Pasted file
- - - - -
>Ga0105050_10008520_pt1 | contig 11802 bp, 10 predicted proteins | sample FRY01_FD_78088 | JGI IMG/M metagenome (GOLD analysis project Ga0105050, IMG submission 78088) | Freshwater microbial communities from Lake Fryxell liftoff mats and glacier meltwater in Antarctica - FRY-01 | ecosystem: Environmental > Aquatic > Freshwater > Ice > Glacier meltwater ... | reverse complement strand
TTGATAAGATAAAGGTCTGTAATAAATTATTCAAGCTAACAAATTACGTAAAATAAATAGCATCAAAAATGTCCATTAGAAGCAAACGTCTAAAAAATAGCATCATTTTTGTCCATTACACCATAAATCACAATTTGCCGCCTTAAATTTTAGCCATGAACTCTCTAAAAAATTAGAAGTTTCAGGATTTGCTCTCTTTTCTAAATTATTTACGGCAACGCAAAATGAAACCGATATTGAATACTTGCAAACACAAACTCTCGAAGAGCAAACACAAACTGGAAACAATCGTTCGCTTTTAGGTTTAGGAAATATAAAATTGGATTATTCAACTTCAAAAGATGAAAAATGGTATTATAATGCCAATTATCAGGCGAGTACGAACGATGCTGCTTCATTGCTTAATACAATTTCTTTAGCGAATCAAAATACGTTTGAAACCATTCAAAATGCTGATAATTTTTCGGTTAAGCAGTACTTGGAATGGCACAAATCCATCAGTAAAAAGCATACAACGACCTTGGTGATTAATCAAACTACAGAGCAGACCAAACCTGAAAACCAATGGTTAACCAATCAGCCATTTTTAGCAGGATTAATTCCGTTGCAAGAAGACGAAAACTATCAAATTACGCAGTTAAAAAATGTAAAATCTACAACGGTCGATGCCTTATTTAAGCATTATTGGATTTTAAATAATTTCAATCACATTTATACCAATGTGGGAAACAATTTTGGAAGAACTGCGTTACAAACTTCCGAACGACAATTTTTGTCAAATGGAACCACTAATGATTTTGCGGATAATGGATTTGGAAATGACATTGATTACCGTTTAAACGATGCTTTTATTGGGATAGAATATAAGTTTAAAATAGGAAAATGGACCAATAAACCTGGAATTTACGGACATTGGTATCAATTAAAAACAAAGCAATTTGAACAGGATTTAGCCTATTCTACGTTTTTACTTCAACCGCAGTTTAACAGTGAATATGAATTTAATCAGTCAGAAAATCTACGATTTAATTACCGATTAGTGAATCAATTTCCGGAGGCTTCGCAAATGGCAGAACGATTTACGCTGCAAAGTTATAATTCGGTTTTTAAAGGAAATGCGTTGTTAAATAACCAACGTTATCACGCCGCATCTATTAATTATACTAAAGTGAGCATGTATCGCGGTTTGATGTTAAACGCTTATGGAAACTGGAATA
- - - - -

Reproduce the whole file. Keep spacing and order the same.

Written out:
>Ga0105050_10008520_pt1 | contig 11802 bp, 10 predicted proteins | sample FRY01_FD_78088 | JGI IMG/M metagenome (GOLD analysis project Ga0105050, IMG submission 78088) | Freshwater microbial communities from Lake Fryxell liftoff mats and glacier meltwater in Antarctica - FRY-01 | ecosystem: Environmental > Aquatic > Freshwater > Ice > Glacier meltwater ... | reverse complement strand
TTGATAAGATAAAGGTCTGTAATAAATTATTCAAGCTAACAAATTACGTAAAATAAATAGCATCAAAAATGTCCATTAGAAGCAAACGTCTAAAAAATAGCATCATTTTTGTCCATTACACCATAAATCACAATTTGCCGCCTTAAATTTTAGCCATGAACTCTCTAAAAAATTAGAAGTTTCAGGATTTGCTCTCTTTTCTAAATTATTTACGGCAACGCAAAATGAAACCGATATTGAATACTTGCAAACACAAACTCTCGAAGAGCAAACACAAACTGGAAACAATCGTTCGCTTTTAGGTTTAGGAAATATAAAATTGGATTATTCAACTTCAAAAGATGAAAAATGGTATTATAATGCCAATTATCAGGCGAGTACGAACGATGCTGCTTCATTGCTTAATACAATTTCTTTAGCGAATCAAAATACGTTTGAAACCATTCAAAATGCTGATAATTTTTCGGTTAAGCAGTACTTGGAATGGCACAAATCCATCAGTAAAAAGCATACAACGACCTTGGTGATTAATCAAACTACAGAGCAGACCAAACCTGAAAACCAATGGTTAACCAATCAGCCATTTTTAGCAGGATTAATTCCGTTGCAAGAAGACGAAAACTATCAAATTACGCAGTTAAAAAATGTAAAATCTACAACGGTCGATGCCTTATTTAAGCATTATTGGATTTTAAATAATTTCAATCACATTTATACCAATGTGGGAAACAATTTTGGAAGAACTGCGTTACAAACTTCCGAACGACAATTTTTGTCAAATGGAACCACTAATGATTTTGCGGATAATGGATTTGGAAATGACATTGATTACCGTTTAAACGATGCTTTTATTGGGATAGAATATAAGTTTAAAATAGGAAAATGGACCAATAAACCTGGAATTTACGGACATTGGTATCAATTAAAAACAAAGCAATTTGAACAGGATTTAGCCTATTCTACGTTTTTACTTCAACCGCAGTTTAACAGTGAATATGAATTTAATCAGTCAGAAAATCTACGATTTAATTACCGATTAGTGAATCAATTTCCGGAGGCTTCGCAAATGGCAGAACGATTTACGCTGCAAAGTTATAATTCGGTTTTTAAAGGAAATGCGTTGTTAAATAACCAACGTTATCACGCCGCATCTATTAATTATACTAAAGTGAGCATGTATCGCGGTTTGATGTTAAACGCTTATGGAAACTGGAATA